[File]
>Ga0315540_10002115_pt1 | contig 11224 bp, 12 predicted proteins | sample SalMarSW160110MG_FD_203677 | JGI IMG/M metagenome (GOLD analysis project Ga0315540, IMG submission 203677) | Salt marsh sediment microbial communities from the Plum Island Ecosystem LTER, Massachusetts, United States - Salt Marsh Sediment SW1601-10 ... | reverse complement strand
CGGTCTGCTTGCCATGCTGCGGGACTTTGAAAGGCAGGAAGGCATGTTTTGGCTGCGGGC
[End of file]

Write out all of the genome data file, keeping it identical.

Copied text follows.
>Ga0315540_10002115_pt1 | contig 11224 bp, 12 predicted proteins | sample SalMarSW160110MG_FD_203677 | JGI IMG/M metagenome (GOLD analysis project Ga0315540, IMG submission 203677) | Salt marsh sediment microbial communities from the Plum Island Ecosystem LTER, Massachusetts, United States - Salt Marsh Sediment SW1601-10 ... | reverse complement strand
CGGTCTGCTTGCCATGCTGCGGGACTTTGAAAGGCAGGAAGGCATGTTTTGGCTGCGGGC